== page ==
AUSTIN (KXAN) — A new study from the University of Texas gives some insight on why so many black Austinites are moving to surrounding areas. It found they were “pushed out” by structural inequalities, rather than “pulled away” to new opportunities. The study only confirms what many already knew to be true.
“I think it’s important that the studies occur because people in my community have been saying this for at least the last 20 years, but we didn’t have the ability to provide the kind of academic research that Dr. [Eric] Tang has been able to do,” Council Member Ora Houston said. “This only – just kind of says to everybody in the community, you’re not crazy. This has happened and it’s continuing to happen.”
The majority of the respondents in the UT report, 56 percent of the 100 surveyed who moved out of Austin between 1999 and the present, stated they left because they couldn’t afford the cost of living within city limits, residential housing prices in particular. The second leading reason respondents gave was “better schools,” the report, indicating 24 percent were dissatisfied with the quality of education in East Austin public schools.
Sitting with Elaine Davis at St. James Missionary Baptist Church in East Austin, it became clear the joyful song erupting from within brought sweet memories.
“That is the most soothing period of my life. This is what I like most of all,” Davis said, listening to her peers sing. “I’ve been a member here 60-something odd years.”
But the sweet memories, also brought a sense of sadness at the thought of having to leave.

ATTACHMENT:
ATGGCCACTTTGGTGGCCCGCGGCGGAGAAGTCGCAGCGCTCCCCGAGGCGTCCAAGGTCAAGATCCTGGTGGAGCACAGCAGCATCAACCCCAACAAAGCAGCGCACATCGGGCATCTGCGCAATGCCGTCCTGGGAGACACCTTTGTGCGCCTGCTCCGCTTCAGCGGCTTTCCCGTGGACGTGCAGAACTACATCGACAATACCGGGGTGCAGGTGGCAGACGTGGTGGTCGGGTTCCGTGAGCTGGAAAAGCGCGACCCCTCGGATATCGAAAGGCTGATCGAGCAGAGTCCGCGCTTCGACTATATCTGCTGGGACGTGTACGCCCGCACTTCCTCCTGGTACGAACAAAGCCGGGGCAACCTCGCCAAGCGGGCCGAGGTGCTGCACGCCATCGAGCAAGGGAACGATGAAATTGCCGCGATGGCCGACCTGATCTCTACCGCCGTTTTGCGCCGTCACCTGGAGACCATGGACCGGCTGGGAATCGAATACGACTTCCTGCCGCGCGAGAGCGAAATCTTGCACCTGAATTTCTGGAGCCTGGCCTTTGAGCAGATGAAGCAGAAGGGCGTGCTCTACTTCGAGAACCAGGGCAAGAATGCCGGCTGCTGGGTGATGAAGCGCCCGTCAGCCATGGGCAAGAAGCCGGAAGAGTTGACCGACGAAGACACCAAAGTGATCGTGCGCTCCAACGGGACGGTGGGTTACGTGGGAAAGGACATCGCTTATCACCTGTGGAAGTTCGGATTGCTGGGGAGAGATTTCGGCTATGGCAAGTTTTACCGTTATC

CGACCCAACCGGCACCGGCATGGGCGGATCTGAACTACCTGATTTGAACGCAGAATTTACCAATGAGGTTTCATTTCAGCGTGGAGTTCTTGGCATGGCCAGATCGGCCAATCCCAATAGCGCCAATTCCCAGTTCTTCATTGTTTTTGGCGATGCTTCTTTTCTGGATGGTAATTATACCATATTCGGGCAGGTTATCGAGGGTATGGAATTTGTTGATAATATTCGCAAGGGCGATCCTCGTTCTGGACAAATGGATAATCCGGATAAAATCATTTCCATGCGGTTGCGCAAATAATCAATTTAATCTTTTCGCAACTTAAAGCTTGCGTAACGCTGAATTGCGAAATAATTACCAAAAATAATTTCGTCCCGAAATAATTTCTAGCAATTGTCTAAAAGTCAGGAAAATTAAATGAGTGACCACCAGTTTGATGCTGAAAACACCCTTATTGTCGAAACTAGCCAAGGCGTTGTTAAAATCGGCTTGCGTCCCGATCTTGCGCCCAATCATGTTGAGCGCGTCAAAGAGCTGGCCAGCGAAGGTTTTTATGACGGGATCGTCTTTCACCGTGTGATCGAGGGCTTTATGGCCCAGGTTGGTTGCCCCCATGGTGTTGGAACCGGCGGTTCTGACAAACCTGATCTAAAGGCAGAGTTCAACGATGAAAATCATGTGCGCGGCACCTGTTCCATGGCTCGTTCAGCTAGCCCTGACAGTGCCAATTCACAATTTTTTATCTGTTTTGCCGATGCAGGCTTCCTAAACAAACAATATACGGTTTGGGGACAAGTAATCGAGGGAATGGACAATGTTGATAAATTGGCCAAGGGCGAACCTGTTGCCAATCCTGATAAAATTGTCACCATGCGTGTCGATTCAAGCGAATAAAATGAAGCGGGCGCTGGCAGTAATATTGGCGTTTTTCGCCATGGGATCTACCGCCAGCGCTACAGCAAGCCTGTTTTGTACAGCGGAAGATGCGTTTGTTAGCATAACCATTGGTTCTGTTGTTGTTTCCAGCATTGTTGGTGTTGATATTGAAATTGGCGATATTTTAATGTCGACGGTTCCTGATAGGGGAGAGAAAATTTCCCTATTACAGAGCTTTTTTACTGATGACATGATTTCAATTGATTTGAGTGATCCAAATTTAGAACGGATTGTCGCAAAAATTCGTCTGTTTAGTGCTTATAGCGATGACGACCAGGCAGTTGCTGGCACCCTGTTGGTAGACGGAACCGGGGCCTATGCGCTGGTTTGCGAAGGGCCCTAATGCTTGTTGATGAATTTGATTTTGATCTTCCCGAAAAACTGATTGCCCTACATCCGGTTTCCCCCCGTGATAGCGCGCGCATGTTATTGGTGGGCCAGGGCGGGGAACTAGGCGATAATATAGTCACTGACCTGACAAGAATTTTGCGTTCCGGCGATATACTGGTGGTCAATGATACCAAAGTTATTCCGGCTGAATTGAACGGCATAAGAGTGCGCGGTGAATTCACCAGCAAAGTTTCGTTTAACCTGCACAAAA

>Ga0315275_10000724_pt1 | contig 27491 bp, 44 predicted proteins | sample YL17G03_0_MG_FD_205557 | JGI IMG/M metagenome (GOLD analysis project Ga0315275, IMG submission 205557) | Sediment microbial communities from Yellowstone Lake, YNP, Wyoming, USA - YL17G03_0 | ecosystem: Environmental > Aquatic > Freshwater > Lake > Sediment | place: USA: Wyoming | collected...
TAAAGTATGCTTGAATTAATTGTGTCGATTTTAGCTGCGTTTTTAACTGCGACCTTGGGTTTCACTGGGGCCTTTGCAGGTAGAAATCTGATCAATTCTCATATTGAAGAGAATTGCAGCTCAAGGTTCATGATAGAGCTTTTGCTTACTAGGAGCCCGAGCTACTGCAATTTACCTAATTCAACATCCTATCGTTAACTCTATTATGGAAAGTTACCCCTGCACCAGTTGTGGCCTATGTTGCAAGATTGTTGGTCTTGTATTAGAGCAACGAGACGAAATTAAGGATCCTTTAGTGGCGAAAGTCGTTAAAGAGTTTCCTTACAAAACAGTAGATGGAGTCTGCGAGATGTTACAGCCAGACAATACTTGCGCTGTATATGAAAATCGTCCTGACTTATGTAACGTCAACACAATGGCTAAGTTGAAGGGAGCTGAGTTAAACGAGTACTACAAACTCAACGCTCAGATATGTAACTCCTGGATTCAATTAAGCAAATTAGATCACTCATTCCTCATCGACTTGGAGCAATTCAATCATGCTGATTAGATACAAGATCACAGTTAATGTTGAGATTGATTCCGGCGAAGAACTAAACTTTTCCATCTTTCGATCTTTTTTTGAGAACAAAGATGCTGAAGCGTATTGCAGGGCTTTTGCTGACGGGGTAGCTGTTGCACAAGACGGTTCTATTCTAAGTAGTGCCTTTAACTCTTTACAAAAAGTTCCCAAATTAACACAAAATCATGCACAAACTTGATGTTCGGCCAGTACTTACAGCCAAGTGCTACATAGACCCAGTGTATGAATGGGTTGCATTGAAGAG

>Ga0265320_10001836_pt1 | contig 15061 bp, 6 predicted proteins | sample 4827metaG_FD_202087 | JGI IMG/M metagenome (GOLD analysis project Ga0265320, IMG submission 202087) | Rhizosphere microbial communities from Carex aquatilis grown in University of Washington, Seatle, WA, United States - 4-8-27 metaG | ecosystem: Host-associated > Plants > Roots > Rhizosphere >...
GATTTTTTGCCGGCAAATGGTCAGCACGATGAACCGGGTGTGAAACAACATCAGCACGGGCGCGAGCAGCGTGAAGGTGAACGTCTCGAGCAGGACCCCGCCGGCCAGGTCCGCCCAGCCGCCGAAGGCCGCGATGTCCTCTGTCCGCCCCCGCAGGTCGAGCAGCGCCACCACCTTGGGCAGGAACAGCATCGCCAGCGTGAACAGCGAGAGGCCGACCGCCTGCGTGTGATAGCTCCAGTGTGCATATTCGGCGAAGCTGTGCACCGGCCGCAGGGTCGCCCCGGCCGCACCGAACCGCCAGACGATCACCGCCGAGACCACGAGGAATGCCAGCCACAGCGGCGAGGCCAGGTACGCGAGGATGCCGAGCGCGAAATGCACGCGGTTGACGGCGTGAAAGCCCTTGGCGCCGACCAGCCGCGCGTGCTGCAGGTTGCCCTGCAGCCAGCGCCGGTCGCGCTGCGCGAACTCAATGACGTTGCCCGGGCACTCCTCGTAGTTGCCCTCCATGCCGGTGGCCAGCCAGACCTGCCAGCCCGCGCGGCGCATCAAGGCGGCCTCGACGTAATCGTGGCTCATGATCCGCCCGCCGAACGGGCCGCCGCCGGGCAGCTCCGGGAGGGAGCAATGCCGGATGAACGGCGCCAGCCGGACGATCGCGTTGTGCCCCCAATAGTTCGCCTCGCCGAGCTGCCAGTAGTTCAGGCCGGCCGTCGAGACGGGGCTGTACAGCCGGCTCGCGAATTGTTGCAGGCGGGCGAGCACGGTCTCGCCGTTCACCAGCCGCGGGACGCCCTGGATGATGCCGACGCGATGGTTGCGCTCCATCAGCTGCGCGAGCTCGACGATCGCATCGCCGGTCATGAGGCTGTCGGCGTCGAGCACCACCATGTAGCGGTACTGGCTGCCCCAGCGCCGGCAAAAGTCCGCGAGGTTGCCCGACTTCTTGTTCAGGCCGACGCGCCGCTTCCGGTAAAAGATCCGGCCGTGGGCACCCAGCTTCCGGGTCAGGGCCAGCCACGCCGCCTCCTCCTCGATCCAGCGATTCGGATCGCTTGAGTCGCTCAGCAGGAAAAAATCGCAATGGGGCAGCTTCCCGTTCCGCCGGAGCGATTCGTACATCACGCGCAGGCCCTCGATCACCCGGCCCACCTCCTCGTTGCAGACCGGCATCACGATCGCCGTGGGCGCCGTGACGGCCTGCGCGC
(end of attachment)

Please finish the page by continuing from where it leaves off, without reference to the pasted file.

“It’s just like cutting my life off,” Davis said. “I don’t want to move from the east side but I’m going to have to go to Killeen in order to maybe regroup or just stay there because it is so expensive.”
Davis is one of many who have either moved to nearby cities, or are contemplating it because of Austin’s rising cost of living.
“When I start thinking about it, I just get emotional,” Davis said, explaining her son now lives in Killeen and the commute back to her East Austin church would be too expensive as well. Houston told KXAN displacement has become so high in her district, that historic black churches, like St. James, have become what she calls “destination churches.” It’s something UT’s study pointed to, saying a majority of the surveys were conducted within St. James, Greater Mount Zion Baptist Church, and David Chapel.
“Majority of the people that belong here, they don’t live in Austin,” Davis confirmed.
But they come back, from placed like Round Rock, Pflugerville, Elgin and Manor, because of the sense of community. One Houston says she’s made it a mission from Day 1 as a council member to work to keep intact.
“The city lost an opportunity 20 years ago to talk about, if we talk about smart growth and density, what are the unintended consequences for the people who live there. We didn’t have that conversation,” Houston said.
So they’re having it now, through avenues like public input meetings for the city’s new Equity Office, which will work to avoid continued displacement. The intent with the creation of a city equity office is, anytime the city creates a new program, implements a new transportation option, or works on the budget, the office would look at who would benefit and who wouldn’t.
“It hurts because it’s like, everybody’s saying ‘we don’t care. Go away,'” Davis said.
Like any church, she hopes the city will instead say, “come back”.
“The soul of Austin is being pushed out of Austin so what will that leave us,” Houston said.
The next opportunity for Austinites to weigh in on what they envision for the city’s Equity Office will be Thursday night from 6:30 p.m. to 8:30 p.m. at Dove Springs Recreation Center.